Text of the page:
Male fertility. Are men under extinction?
Are men under extinction and what does this have to do with the declining male fertility?
Over the last 40 years the percentage of infertility has been quadrupled: from 4% in 1965 to 16% in our times. Nowadays, one of the most common cause of infertility is poor sperm quality and low sperm count. So what’s wrong?
There are several factors affecting male fertility more or less, both environmental and genetic. All these combined can change the overall sperm quality in time.
How does male genetics contribute to this outcome?
Sperm production in males is controlled by a series of male-specific genes found on Y chromosome. Y chromosome structure, however, is not as stable as of other chromosomes’ since it lacks a gene necessary for fixing mistakes made during duplication of the genetic material. That means that Y cannot efficiently fix genetic mistakes leading to its gradual degradation over time and consequently to declining male fertility.
Experts estimate that due to the inherent fragility of male sex chromosome Y, men are heading towards extinction. Whether this happens or not, that is something for evolution to determine but certainly this event signifies the possibility of men dealing with growing reproductive problems in the future.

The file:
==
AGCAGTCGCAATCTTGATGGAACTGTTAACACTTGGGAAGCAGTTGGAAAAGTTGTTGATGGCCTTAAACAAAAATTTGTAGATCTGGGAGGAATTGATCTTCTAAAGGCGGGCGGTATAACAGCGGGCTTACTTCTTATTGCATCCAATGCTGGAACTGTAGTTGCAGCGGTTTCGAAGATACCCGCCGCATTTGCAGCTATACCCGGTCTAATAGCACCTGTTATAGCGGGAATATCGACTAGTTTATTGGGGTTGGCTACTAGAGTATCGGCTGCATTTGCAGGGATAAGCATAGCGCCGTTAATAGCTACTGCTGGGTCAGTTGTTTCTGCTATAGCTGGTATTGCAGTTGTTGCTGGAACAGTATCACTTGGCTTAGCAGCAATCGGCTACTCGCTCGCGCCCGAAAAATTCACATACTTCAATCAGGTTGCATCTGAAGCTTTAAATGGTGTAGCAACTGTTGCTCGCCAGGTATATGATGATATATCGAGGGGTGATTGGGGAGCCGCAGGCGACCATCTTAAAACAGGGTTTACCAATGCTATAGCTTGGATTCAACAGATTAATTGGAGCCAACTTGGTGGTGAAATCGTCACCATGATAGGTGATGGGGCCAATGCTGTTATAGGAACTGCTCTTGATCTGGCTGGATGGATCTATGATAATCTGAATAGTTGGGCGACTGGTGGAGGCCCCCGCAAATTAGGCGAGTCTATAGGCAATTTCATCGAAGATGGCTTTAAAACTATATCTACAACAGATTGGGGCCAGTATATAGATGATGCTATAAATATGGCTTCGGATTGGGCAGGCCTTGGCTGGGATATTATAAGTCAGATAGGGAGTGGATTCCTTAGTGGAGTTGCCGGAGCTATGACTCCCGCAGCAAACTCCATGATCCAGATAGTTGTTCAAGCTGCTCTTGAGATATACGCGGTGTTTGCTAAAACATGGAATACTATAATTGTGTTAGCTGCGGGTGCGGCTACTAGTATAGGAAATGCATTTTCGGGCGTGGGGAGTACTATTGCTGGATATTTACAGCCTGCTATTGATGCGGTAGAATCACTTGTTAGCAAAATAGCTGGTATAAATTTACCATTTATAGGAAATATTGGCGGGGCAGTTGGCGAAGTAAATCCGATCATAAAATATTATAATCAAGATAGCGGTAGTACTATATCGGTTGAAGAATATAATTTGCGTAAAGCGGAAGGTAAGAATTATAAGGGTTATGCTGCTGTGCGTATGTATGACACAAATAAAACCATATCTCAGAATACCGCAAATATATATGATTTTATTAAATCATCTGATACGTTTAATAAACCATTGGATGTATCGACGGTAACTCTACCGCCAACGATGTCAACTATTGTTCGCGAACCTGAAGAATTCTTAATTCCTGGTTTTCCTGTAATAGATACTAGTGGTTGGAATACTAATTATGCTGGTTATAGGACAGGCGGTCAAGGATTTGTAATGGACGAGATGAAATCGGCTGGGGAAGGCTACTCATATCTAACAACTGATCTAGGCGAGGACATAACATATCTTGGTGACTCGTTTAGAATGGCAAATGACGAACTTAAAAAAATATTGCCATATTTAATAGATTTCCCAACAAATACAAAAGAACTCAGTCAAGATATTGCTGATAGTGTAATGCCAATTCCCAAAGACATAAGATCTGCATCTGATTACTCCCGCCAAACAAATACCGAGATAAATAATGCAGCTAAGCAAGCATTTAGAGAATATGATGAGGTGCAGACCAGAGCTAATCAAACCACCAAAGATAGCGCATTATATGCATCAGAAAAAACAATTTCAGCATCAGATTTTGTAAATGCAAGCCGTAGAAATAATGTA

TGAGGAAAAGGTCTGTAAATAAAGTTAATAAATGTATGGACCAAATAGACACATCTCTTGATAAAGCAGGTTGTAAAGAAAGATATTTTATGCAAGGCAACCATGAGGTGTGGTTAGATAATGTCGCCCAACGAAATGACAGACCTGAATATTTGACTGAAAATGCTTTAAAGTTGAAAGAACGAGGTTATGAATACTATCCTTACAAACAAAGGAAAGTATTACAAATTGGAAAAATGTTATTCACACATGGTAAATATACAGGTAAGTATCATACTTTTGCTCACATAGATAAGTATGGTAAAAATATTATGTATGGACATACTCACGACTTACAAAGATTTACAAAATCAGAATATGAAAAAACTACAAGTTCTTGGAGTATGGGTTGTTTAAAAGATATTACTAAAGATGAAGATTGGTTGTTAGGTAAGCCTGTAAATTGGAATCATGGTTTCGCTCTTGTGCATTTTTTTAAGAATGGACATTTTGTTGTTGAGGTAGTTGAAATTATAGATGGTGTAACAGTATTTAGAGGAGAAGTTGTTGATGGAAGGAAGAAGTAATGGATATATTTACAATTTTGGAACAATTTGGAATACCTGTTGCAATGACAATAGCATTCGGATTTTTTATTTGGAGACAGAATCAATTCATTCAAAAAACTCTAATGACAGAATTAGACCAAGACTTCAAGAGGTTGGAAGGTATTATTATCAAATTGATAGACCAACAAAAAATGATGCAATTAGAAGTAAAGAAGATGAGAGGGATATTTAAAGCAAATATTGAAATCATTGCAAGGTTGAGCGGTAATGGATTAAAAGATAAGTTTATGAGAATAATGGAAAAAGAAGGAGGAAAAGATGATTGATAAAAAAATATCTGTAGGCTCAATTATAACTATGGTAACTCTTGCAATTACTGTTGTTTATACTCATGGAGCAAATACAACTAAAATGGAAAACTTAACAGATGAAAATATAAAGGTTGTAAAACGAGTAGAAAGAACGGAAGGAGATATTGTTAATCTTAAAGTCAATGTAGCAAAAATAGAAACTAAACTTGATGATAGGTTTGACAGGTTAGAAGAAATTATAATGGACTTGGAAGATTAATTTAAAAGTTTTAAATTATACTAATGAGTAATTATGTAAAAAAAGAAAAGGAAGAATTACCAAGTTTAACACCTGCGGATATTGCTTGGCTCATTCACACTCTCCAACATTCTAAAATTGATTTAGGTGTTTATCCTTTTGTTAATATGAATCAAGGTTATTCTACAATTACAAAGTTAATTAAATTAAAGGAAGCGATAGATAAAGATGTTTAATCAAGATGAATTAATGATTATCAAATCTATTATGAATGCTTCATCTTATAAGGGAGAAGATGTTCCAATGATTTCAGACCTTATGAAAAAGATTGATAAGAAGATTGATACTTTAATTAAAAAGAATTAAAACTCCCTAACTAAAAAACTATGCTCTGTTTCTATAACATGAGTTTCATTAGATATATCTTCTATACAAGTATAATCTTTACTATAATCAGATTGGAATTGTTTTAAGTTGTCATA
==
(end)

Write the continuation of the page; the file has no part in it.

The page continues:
Luckily, the constant development of male infertility treatments allows fertility specialists to help men with low or even zero sperm count to become fathers. In such cases, sperm is harvested straight from the testicles and directly injected into the oocyte for a successful fertilisation.
This technique, ICSI, is the only one that can efficiently assist an infertile man with poor sperm quality. Technology (ART) enables infertile men to father a child while, on the other hand, such a cure supports gene perpetuation from practically infertile fathers to boys potentially suffering from the same reproductive problems in the future.
The positive side of the subject is that first of all, everyone has the right to use assisted reproductive technology. Secondly, scientific progress might even be able to cure men’s reproductive problems in overall, on a genetic level someday in the future.